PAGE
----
Did Christianity Absorb any Ideas from the Ancient Egyptian Mythology?

I mean, the Egyptians were very careful about burying their dead (mummification), seems to me modern day Christians go in for elaborate funerals as well.
How about the resurrection? The Egyptian belife was that there would be an afterlife, and to get into Heaven, you had to be judged (and found worthy).
also-the ranks of demi-gods that the Egyptians had-were they like the Christian saints?
Or is it just historical coincidence?

As I learned from Bill Maher’s recent documentary Religulous, the story of the ancient Egyptian god Horus shares much in common with the story of Jesus of Nazareth.

I haven’t seen the film, but I wouldn’t have said there’s all that much similarity between those two.

I’d say that the similarities also show a lot of differences. Mummification and preparation of the dead was because a whole body was required in order to move on into the afterlife, whereas most Christians tend to believe that after death the body itself is unimportant. The judging of worthiness isn’t decided by a particular being, but against a standard representative of that which was considered good - plus judging after death isn’t all that uncommon a religious belief. And of course there were multiple gods, working oftentimes against each other, much like the Greek and Roman deities who I imagine could be more easily linked to the Egyptian.

But I am not a scholar of either faith.

If you’re going to argue that culture X influenced culture Y, it’s not sufficient to argue that there are similar themes between the two. You have to look at every culture around them at the same time. Are the same themes found in cultures A, B, C, D, E, etc.? Which cultures have the closest themes? Perhaps then you can say that it appears that the theme is original to one of the cultures X, Y, A, B, C, D, E, etc. Sometimes you can’t show which culture is the originator of that theme. Sometimes a similarity in themes is just coincidence because it’s easy to imagine that two cultures could come up with the same theme by themselves. I’m being vague here with the term “theme” because a culture’s religious beliefs are only one of the sorts of things that get borrowed from one culture to another. At the very least, you would thus have to look at all the cultures in the Ancient Middle East if you wanted to discover who borrowed what from who.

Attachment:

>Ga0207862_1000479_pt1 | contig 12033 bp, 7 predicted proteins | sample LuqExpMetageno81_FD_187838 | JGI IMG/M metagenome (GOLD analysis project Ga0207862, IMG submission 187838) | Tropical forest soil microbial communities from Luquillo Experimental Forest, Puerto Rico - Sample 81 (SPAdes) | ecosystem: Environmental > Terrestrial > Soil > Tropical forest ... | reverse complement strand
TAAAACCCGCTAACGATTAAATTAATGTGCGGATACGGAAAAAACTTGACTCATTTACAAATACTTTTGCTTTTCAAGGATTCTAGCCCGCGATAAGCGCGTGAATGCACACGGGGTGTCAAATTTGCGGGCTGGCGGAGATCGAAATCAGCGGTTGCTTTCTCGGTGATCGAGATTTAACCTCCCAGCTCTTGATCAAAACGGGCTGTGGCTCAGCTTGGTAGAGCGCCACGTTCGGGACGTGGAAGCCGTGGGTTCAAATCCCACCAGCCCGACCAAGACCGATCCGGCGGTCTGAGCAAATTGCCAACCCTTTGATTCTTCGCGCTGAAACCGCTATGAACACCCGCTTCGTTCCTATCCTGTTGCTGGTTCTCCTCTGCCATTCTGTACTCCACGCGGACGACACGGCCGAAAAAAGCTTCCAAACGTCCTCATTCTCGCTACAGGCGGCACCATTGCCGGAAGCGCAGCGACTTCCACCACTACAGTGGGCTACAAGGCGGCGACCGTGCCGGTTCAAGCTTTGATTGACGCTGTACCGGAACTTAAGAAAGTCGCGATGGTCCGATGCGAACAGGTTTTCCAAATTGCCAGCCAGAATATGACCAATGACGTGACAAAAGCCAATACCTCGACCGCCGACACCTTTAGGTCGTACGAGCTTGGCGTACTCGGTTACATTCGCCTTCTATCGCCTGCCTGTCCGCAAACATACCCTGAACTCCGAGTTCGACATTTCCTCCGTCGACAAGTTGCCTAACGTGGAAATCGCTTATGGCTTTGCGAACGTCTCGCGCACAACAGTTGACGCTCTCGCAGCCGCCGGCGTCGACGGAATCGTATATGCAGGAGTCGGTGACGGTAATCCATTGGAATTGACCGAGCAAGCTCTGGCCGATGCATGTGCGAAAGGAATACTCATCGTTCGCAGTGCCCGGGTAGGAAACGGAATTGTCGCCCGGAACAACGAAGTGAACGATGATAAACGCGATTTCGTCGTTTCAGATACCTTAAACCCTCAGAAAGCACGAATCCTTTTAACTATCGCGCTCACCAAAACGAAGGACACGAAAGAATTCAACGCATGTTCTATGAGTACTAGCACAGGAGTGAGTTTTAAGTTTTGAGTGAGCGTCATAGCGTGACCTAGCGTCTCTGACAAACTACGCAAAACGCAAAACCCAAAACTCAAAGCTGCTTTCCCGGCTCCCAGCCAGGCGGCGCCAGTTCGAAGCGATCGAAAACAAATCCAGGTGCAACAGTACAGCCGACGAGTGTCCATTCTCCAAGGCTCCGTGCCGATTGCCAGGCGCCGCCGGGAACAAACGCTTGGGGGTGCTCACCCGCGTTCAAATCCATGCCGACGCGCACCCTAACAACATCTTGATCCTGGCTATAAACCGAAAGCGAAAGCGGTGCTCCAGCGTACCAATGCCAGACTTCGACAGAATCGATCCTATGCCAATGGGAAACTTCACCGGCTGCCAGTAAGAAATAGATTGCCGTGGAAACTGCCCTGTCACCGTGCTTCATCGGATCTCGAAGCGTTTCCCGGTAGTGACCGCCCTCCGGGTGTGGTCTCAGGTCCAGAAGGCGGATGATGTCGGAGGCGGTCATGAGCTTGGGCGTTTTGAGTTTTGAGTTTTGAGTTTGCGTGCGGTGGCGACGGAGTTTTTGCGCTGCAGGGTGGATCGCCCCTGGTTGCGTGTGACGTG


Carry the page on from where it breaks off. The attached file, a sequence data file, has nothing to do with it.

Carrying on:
Uh, I take it someone has been messing with the wikipedia entry?

Yeah. That paragraph was a recent entry, from an unsigned IP address with a history of vandalism, and has just been undone. :slight_smile:

Some aspects of the Egyptian religion were adopted into Judaism, and hence into Christianity. Psalm 104 is thought to be based on an Egyptian Hymn to the Sun.

A lot of people “oversell” the idea of other vreligions on Christianity, but there are undoubted similarities, even in this case. IIRC, the image of Isis holding the infant Horus has been compared by respected Egyptologists to much later images of Mary holding Jesus.

Many of the items claimed for Horus have actualy been made in the case of Mithras – the December 25 birth, the title “Savior”, and the resurrection three days after death. This, I note, is the relatively late Mithraism, not the much older Zoroastrian religion. See David Ulansey’s book on The Origin of the Mithraic Mysteries.

According to one Islamic scholar, the Egyptian Cult of Osiris is actually the source of many religious traditions we typically ascribe to Judaism and to Christianity via Judaism. I think he lists something like 42 specifics. If anybody’s interested I’ll try to dig it up.

I don’t know if it came directly from Egyptian mythoogy, but the “judgment after death” aspect always seemed very similar to me. The dead came before Anubus, who weighed their hearts on a scale. If their hearts were lighter than the feather of Ma’at, the goddess of justice, they were brought before Osiris, and if not, they were destroyed.

I’d be interested in reading that article if you can find it, Napier.

Since the Egyptians were overlords of Palestine for stretches at a time, it’s no surprise that they influenced (and probably were influenced in turn) by the pre-Exile proto-Jews they ruled over.